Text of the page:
Learning to do things in order
Learning how to do things in order helps with lots of things we do in life.
When faced with a task we often break it into smaller tasks to make the job easier. You can help your child develop sequencing skills by talking through tasks or steps in activities as we do them.
For example, if we are pasting a picture into a book, here are tasks we might do.
1. Select a picture and say, “Which picture will we choose”.
2. Turn it to the wrong side and say, “Turn over the picture”. You might also like to use a hand gesture.
3. Wipe the glue over the picture and say, “Glue on”. Encourage the use of two hands together, one to hold the paper and the other to hold the glue.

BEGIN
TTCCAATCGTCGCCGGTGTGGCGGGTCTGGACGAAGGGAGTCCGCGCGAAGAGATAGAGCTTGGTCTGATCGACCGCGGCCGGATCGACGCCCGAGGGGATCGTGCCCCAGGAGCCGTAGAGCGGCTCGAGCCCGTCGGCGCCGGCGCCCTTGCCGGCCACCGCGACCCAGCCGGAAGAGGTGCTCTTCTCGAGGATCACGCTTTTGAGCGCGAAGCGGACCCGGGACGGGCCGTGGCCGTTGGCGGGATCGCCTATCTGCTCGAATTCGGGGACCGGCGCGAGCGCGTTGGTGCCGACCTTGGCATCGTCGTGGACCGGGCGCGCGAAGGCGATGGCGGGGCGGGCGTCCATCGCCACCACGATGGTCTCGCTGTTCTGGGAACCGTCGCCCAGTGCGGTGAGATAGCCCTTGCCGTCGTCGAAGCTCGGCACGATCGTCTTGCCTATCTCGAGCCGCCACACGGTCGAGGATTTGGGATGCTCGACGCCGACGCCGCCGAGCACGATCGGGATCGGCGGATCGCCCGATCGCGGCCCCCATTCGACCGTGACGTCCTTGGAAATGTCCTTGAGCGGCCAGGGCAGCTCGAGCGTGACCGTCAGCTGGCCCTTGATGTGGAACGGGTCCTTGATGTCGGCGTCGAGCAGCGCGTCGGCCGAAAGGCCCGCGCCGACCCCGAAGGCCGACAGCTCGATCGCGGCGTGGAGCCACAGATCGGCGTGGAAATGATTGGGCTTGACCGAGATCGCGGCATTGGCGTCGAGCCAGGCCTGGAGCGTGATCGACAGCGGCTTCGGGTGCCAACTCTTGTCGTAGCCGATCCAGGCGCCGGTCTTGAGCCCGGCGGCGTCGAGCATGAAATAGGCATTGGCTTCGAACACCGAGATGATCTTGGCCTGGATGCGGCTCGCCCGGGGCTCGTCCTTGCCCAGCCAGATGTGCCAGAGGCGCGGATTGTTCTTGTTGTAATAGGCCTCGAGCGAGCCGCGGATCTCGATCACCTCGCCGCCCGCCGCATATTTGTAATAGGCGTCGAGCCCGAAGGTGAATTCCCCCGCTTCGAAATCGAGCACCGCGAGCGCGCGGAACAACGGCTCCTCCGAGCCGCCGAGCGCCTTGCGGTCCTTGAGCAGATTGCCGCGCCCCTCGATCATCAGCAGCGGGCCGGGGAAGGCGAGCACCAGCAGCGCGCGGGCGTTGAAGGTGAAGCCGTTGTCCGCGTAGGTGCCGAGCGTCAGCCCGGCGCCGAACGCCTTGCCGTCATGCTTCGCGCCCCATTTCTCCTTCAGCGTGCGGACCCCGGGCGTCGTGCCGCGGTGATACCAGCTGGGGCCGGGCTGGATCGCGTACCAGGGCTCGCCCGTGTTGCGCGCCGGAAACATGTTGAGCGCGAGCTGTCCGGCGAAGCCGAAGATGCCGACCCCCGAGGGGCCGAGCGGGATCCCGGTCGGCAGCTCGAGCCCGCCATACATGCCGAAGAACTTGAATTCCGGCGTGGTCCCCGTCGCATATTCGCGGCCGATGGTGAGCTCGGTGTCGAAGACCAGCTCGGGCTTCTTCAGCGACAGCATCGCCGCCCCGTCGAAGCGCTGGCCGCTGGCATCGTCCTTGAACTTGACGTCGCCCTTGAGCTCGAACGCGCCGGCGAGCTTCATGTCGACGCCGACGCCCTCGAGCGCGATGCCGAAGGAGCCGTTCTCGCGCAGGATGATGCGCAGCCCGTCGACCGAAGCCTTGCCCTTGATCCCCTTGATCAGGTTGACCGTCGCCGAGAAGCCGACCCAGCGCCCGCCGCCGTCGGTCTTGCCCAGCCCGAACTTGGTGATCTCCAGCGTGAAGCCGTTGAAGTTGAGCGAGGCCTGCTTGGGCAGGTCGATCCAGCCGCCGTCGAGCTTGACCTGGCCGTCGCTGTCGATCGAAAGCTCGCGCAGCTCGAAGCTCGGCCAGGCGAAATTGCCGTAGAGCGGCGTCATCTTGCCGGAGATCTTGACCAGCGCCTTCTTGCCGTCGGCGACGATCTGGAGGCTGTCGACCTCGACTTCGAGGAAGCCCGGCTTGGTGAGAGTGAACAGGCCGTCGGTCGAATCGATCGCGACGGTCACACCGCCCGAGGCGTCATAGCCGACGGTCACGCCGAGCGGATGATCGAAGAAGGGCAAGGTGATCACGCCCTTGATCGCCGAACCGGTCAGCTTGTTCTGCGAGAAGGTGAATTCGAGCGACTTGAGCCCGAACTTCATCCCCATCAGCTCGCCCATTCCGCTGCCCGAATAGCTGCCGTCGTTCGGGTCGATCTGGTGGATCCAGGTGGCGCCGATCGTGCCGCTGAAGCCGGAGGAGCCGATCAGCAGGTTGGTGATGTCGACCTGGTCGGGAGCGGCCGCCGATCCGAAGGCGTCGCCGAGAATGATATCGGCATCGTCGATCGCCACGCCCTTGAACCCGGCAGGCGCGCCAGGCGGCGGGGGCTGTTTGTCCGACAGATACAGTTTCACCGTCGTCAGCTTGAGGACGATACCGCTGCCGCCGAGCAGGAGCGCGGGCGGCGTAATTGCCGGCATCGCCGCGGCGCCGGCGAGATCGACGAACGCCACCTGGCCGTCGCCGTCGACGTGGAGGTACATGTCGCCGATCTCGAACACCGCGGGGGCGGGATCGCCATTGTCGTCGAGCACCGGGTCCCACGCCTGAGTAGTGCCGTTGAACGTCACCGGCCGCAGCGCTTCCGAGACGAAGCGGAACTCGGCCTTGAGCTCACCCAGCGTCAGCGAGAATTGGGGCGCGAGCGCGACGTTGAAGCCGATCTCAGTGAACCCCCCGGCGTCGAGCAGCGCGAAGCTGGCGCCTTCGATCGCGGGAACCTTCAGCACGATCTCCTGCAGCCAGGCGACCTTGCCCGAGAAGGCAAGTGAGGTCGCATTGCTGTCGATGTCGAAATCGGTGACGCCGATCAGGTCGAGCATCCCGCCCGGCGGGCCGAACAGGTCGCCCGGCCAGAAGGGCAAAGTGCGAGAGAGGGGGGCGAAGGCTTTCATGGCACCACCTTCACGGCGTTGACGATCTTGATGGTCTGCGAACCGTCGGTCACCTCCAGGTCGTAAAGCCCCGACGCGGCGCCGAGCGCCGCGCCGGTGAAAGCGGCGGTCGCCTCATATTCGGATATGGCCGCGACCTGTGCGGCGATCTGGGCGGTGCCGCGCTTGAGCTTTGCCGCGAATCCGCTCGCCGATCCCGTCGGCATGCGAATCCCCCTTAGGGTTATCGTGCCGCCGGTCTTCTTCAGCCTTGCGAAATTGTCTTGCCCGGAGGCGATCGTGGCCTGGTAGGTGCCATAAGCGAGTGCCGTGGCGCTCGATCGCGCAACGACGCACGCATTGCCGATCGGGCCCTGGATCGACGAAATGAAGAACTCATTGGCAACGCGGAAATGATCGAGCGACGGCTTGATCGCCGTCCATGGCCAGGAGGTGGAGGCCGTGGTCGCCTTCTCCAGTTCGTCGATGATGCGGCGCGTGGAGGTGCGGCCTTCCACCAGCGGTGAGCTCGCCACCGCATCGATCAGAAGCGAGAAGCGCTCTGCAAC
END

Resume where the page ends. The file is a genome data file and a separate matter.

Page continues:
4. Put the glue down and say, “Glue down”.
5. Turn the picture over and say, “Turn over”.
6. Pat the picture down and say, “Pat”.
7. Repeat the procedure and say, “More?”. Perhaps use the sign (moving a cupped hand away from chest when saying this).
The information in Learning Links’ Tip Sheets is prepared by experienced early childhood professionals. Each child is unique and this material is not necessarily suitable for every child, parent or carer.
We recommend you discuss this information with your child’s therapist or education professional
prior to using these tips.